In her film Atlantique, Mati Diop – Djibril Diop Mambéty’s niece – takes the opportunity to show viewers the other side of the coin in regards to the travels of young men who leave their homeland looking for a better life. However, they often perish in the waters of the ocean. As NYT author A.O. Scott points out, the film is a bit mysterious about its genre at least until its first half. Later on it reveals to be a mix of genres, reflecting the mix of realities that coexist...

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Touki Bouki, the unexpected and “loud” role of the hyena

The film Touki Bouki, on a first viewing experience, is about a couple (Anta, a university student and Mory, a cowherd) living in Dakar, Senegal, who make plans to leave their current lives behind and sail to France. In reality, as scholar Sada Niang mentions throughout her chapter on Touki Bouki in Nationalist African cinema: Legacy and transformations, it goes much deeper than that. Indeed, the film conveys a: “Transition between a critique of postcolonial power strategies and the postcolonial...

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“We are not aliens”

As lyrics from the song “Ultralight Beam” by Kanye West play in the background, African American video artist and cinematographer Arthur Jafa edited a montage of remixed clips from African American popular culture. The piece, titled Love is the Message. The Message is Death, features a series of videos that depict moments of cultural celebration alternated with moments of social struggle of African American communities in the United States. It is a short piece, lasting a bit over...

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Orientalism: loss of identity in fear of the “other” within us

While both reading Orientalism by Edward Said and watching Soleil O by Med Hondo, it was clear to me that the works do a great job in explaining in words and visuals the struggles of the colonized. The film, shot over a four year time span with little to no budget, embraces a more ironical tone and approach, offering a radical critique of racism and (neo/post)colonialism. The text considers a more historical and political background in order to better convey the issues at stake. I believe it...

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Imperial Travels in Cinema, Literature and News

A Professor and a Filmmaker, incoherent and influential protagonists of their time. In order to better understand the media texts that I read or watch, it is very helpful to me to reflect on them and identify particular themes or elements that make them unique. They might be recurring themes, or different ones that convey the same concept according to the historical period of the production of the texts. In both the examples of Paul Bowles’ A Distant Episode and Ben Rivers’ The...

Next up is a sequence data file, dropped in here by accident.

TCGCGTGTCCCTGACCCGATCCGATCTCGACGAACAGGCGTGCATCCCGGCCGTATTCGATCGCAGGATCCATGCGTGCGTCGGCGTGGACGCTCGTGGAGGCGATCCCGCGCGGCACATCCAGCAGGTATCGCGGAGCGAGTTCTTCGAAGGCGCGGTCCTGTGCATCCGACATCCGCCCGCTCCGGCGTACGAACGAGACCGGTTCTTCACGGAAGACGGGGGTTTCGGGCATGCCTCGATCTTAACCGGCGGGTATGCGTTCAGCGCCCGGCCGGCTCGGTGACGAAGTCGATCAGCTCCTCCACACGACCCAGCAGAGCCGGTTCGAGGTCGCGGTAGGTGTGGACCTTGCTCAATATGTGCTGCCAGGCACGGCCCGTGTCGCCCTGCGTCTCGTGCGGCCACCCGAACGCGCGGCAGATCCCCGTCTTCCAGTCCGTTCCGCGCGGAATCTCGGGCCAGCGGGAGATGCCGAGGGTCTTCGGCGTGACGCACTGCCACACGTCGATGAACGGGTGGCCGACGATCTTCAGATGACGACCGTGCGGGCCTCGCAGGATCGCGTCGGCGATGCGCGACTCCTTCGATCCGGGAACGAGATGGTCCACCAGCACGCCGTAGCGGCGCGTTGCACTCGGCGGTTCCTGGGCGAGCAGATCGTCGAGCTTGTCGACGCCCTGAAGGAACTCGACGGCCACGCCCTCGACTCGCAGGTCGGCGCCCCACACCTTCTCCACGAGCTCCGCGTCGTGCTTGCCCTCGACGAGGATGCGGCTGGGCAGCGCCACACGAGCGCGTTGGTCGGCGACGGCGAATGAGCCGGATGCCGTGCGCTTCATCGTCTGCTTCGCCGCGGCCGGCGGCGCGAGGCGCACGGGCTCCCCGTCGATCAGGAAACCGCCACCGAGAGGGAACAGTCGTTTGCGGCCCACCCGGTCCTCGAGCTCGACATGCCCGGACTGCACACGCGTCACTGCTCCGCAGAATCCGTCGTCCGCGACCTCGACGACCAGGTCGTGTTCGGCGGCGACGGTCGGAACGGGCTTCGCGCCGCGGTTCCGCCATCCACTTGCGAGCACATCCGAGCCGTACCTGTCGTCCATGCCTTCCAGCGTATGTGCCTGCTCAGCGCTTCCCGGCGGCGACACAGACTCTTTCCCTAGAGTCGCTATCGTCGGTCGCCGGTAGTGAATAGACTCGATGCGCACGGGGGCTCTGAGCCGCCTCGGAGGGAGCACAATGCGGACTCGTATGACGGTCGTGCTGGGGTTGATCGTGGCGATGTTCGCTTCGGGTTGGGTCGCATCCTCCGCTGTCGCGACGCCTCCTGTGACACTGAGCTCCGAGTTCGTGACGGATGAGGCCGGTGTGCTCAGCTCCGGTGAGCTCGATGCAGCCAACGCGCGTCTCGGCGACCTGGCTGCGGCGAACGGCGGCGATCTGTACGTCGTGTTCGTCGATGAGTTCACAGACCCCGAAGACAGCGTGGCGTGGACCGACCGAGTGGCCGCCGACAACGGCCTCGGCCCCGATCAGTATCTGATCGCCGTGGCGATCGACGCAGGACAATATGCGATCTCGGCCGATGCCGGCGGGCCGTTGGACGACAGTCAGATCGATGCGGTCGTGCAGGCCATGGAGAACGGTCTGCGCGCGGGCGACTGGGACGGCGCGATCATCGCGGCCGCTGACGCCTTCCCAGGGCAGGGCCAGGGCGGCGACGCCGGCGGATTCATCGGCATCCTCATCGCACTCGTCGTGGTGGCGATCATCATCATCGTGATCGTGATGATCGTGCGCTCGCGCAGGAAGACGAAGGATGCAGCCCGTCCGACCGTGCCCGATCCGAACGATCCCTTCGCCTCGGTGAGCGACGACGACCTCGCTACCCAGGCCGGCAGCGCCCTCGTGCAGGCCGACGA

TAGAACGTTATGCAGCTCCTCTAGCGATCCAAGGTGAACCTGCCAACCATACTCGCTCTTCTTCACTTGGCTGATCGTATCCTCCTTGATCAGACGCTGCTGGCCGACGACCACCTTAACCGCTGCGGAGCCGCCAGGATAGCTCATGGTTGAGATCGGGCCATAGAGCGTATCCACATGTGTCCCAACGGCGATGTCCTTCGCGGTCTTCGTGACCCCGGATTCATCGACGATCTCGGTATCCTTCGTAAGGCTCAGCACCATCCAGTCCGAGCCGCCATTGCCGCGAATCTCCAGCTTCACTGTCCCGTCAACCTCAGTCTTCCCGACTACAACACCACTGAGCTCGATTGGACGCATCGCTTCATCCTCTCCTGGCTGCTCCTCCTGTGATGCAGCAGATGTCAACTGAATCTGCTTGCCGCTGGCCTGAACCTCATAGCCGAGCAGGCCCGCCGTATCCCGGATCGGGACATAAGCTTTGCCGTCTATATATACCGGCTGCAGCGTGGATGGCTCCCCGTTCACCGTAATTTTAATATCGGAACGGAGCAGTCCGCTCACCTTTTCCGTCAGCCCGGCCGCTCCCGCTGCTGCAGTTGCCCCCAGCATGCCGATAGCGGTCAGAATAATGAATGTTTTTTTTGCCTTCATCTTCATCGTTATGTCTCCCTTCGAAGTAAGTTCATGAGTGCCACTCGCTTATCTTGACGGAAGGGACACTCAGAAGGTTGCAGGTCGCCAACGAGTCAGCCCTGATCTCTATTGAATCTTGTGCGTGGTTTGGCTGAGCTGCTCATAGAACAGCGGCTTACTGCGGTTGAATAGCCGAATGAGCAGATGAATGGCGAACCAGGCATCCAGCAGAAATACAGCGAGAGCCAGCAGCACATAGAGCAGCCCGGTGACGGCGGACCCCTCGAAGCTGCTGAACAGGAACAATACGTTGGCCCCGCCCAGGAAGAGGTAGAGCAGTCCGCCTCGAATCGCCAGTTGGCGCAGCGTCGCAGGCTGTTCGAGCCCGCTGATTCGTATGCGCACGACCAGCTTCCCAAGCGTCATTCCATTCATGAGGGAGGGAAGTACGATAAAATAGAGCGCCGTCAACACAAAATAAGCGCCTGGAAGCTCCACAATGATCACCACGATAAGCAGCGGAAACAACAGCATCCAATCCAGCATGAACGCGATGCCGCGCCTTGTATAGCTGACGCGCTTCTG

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The Darkness of the Colonial

A quick contextualization Though the book Heart of Darkness and the film Apocalypse Now were distributed 80 years apart from each other, I have found multiple aspects in common. Of course, the film is loosely based on the book, hence the themes are very similar even if they refer to two different moments in history and politics. Joseph Conrad’s 1899 novel is set in London and in the Independent State of the Congo, while Francis For Coppola’s 1979 film is set in Vietnam, during...

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Postcolonial and perspective: a necessary pairing

What is “Postcolonial”? It seems that in order to understand the concept, there is a need to break its essence down. From the first few pages of Ella Shohat’s article, it appears clear that the concept carries some ambiguities on a theoretical and political level. I found the reading a perfect introduction to the concept of postcolonial which however did not shy away from critiquing it as well. The author interestingly called out a conservative portion of academics who seemed...

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YouTube: Attention Economy OnDemand

Youtube
YouTube: not just financial profit “Our mission is to give everyone a voice and to show them the world.” That’s what you find as you open YouTube’s “about” page. Its values are based on four fundamental kinds of freedom: Freedom of Expression; Freedom of Information; Freedom of Opportunity; Freedom to Belong. These four elements are what YouTube believes in to build a strong and supportive community. YouTube: a brief history Chad Hurley, Steve Chen, and Jawed...